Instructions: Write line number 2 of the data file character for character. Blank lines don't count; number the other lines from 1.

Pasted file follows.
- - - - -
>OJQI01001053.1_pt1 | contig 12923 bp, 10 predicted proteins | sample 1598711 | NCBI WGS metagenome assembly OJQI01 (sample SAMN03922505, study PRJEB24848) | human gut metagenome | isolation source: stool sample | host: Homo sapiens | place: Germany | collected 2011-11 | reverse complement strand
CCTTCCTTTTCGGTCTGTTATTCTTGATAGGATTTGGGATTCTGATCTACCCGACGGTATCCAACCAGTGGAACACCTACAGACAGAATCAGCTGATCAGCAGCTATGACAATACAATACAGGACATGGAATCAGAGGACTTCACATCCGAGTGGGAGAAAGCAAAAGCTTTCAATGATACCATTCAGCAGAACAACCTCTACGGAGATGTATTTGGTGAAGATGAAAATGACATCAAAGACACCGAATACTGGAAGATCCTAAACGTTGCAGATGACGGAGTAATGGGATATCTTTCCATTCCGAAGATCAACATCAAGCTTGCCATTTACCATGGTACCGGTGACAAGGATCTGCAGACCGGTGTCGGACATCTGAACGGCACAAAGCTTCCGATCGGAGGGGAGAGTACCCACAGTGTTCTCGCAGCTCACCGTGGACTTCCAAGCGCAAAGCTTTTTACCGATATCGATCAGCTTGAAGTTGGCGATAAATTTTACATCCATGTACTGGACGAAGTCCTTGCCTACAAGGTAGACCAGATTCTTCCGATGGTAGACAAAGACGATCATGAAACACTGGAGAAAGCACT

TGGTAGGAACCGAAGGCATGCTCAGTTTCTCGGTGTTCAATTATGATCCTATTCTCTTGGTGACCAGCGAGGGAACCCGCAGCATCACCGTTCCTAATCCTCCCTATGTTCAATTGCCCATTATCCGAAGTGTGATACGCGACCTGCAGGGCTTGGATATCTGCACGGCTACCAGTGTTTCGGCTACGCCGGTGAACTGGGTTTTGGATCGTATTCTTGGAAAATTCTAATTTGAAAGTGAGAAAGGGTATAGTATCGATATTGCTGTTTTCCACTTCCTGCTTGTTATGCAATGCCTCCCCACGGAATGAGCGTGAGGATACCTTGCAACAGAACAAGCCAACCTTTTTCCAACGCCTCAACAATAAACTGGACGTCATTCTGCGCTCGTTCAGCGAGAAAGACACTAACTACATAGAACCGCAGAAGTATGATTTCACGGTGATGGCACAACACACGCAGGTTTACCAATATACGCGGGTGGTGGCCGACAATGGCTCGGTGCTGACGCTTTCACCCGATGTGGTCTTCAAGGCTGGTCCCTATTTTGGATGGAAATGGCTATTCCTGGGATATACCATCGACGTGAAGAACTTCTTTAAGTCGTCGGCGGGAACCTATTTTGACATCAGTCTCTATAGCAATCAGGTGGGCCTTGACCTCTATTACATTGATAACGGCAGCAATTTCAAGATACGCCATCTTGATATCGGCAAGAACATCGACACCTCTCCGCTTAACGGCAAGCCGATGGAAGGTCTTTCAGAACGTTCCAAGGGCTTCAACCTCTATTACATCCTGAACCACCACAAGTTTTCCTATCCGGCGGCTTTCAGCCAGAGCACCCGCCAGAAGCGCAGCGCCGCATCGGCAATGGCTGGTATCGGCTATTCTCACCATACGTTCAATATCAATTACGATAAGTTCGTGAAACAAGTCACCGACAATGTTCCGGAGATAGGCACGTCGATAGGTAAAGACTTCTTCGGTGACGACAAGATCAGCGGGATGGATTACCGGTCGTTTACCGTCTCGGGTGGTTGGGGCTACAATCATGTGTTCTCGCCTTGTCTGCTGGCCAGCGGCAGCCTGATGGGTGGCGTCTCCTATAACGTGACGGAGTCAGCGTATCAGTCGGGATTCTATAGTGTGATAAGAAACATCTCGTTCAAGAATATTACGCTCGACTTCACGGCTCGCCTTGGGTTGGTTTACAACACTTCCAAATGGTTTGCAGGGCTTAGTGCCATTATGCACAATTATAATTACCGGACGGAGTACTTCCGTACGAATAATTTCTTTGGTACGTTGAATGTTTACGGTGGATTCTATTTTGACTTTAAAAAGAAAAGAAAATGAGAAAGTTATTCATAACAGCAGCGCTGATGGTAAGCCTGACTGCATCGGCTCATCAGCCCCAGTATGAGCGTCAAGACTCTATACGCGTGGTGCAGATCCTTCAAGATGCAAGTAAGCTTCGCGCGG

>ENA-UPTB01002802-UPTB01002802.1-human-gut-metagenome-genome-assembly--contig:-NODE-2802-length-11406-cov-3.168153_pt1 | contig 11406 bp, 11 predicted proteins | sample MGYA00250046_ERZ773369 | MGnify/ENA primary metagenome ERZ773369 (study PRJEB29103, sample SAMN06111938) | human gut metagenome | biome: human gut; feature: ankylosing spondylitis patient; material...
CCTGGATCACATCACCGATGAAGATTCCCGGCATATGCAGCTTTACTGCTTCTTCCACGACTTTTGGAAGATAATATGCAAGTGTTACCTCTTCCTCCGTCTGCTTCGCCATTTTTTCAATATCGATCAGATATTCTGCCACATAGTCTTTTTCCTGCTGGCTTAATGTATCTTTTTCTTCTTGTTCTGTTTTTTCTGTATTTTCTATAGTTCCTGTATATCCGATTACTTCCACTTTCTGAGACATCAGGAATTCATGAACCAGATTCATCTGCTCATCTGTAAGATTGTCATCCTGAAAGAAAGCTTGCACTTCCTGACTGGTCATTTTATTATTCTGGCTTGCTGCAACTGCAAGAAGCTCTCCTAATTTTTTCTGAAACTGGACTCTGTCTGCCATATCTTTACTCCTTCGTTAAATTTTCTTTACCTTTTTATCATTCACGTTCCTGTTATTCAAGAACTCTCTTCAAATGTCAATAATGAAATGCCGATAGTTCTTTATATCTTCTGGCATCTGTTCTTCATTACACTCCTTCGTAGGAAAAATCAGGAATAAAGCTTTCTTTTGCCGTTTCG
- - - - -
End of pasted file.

CCTTCCTTTTCGGTCTGTTATTCTTGATAGGATTTGGGATTCTGATCTACCCGACGGTATCCAACCAGTGGAACACCTACAGACAGAATCAGCTGATCAGCAGCTATGACAATACAATACAGGACATGGAATCAGAGGACTTCACATCCGAGTGGGAGAAAGCAAAAGCTTTCAATGATACCATTCAGCAGAACAACCTCTACGGAGATGTATTTGGTGAAGATGAAAATGACATCAAAGACACCGAATACTGGAAGATCCTAAACGTTGCAGATGACGGAGTAATGGGATATCTTTCCATTCCGAAGATCAACATCAAGCTTGCCATTTACCATGGTACCGGTGACAAGGATCTGCAGACCGGTGTCGGACATCTGAACGGCACAAAGCTTCCGATCGGAGGGGAGAGTACCCACAGTGTTCTCGCAGCTCACCGTGGACTTCCAAGCGCAAAGCTTTTTACCGATATCGATCAGCTTGAAGTTGGCGATAAATTTTACATCCATGTACTGGACGAAGTCCTTGCCTACAAGGTAGACCAGATTCTTCCGATGGTAGACAAAGACGATCATGAAACACTGGAGAAAGCACT